E) Crypto derivative markets will likely see a shift into regulated venues with CME emerging as a winner. With several institutional investors such as hedge funds getting trapped via their derivative positions at FTX, there is likely to be greater shift towards regulated venues such as CME for both futures and options. Such shift would naturally increase the role of CFTC in crypto markets given US derivatives markets are regulated by the CFTC.

F) We are skeptical of a structural shift away from centralized exchanges (CEX) into decentralized exchanges (DEX). An argument put forward for DEX was that the bundling of trading/clearing/settlement that centralized exchanges like FTX try to achieve, is more efficiently integrated into smart contracts in a non-custodial (i.e. a user remains in control of their private keys), permissionless and trustless way. This argument may face greater scrutiny given the likely regulatory initiatives noted in C above focusing on unbundling of these activities. And while there has been some increase in the share of DEX in overall crypto trading activity in recent weeks (Figure 12) this is more likely to reflect the collapse in crypto prices and the deleveraging/automatic liquidations that followed the FTX collapse. For larger institutions, DEXs typically would not suffice for their larger orders due to slower transaction speed or their trading strategies and order size to be traceable on the blockchain. As we mentioned previously in our publications until DeFi becomes mainstream it faces several hurdles:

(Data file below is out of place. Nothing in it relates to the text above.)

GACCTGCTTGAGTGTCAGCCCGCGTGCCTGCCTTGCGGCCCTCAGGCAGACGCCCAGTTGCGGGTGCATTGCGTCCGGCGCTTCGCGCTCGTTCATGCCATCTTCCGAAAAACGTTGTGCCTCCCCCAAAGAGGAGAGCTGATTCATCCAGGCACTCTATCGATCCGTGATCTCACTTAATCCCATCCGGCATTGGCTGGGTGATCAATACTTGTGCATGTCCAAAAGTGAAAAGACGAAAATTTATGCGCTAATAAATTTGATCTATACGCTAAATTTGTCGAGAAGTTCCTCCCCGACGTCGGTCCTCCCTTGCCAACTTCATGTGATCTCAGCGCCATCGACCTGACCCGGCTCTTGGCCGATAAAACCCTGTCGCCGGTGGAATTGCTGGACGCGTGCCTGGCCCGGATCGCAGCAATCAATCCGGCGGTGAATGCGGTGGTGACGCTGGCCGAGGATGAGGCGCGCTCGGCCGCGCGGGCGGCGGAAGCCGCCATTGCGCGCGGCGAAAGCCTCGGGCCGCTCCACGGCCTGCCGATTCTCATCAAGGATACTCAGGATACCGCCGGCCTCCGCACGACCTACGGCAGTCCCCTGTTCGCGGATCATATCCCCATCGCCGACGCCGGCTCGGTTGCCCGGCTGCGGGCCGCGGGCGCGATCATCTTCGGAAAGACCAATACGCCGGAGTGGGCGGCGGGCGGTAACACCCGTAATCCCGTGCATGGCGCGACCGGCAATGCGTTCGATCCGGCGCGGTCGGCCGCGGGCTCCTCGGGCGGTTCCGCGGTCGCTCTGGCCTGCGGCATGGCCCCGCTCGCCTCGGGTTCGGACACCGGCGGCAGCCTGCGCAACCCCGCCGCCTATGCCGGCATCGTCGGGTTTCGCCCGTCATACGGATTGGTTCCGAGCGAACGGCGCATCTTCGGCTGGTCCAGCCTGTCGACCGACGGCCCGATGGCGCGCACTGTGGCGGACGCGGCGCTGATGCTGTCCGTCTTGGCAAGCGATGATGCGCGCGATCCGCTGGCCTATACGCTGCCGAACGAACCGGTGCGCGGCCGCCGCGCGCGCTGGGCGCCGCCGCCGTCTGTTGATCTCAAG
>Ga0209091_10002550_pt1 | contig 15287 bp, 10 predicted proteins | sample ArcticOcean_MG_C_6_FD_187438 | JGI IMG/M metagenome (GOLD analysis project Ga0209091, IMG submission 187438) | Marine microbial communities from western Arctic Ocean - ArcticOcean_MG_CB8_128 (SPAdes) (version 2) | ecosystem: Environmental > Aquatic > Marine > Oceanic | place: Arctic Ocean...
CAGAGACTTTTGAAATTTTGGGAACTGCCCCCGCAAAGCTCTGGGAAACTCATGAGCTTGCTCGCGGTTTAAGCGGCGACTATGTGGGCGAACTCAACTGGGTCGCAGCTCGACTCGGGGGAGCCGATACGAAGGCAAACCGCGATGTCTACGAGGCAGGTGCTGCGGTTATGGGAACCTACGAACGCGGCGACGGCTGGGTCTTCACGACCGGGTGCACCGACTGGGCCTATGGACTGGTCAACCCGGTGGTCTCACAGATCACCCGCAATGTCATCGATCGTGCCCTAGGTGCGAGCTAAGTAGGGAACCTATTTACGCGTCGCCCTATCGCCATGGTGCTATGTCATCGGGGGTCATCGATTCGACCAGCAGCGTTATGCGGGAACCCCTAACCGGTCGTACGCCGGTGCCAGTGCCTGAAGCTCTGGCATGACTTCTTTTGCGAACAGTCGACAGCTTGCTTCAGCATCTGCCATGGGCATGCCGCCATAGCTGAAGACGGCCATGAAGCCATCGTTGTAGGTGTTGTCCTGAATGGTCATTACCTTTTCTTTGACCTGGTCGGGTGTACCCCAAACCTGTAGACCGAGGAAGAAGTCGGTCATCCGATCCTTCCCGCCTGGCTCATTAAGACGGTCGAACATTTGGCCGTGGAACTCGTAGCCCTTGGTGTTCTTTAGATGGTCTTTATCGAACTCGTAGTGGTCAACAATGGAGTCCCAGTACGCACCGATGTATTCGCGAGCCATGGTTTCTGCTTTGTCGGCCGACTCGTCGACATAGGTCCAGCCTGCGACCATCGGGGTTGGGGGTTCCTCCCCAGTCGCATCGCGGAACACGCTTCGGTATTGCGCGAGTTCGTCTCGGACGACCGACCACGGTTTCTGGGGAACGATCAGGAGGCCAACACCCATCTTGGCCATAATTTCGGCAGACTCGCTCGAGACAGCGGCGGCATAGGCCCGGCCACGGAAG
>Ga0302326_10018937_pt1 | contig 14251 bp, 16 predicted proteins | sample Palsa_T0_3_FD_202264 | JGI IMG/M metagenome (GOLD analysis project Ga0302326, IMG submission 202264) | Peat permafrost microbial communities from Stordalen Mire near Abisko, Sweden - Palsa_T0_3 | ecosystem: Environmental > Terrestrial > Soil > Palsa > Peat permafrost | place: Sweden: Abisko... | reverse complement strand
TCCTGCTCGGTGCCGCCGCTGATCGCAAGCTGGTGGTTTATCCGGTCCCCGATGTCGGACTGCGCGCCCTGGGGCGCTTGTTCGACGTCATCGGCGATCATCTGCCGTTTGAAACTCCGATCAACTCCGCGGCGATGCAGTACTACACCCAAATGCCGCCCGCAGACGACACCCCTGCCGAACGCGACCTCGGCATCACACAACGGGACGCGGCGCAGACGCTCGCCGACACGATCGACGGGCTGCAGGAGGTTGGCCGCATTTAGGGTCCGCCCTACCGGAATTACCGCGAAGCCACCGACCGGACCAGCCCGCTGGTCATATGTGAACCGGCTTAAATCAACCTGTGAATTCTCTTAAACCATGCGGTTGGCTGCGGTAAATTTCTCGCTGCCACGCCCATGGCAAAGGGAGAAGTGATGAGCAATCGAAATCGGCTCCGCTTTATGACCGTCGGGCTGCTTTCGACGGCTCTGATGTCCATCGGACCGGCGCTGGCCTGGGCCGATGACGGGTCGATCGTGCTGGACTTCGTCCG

— 1) Most of the price discovery in crypto markets has been taken places on exchanges, with DeFi protocols relying on oracles to supply price data to smart contracts. In turn these price data come mostly from exchanges. In other words DeFi protocols rely heavily on centralized exchanges to be able to function and it would likely take a long time until the center of the price discovery process in crypto market shifts from centralized exchanges to DeFi.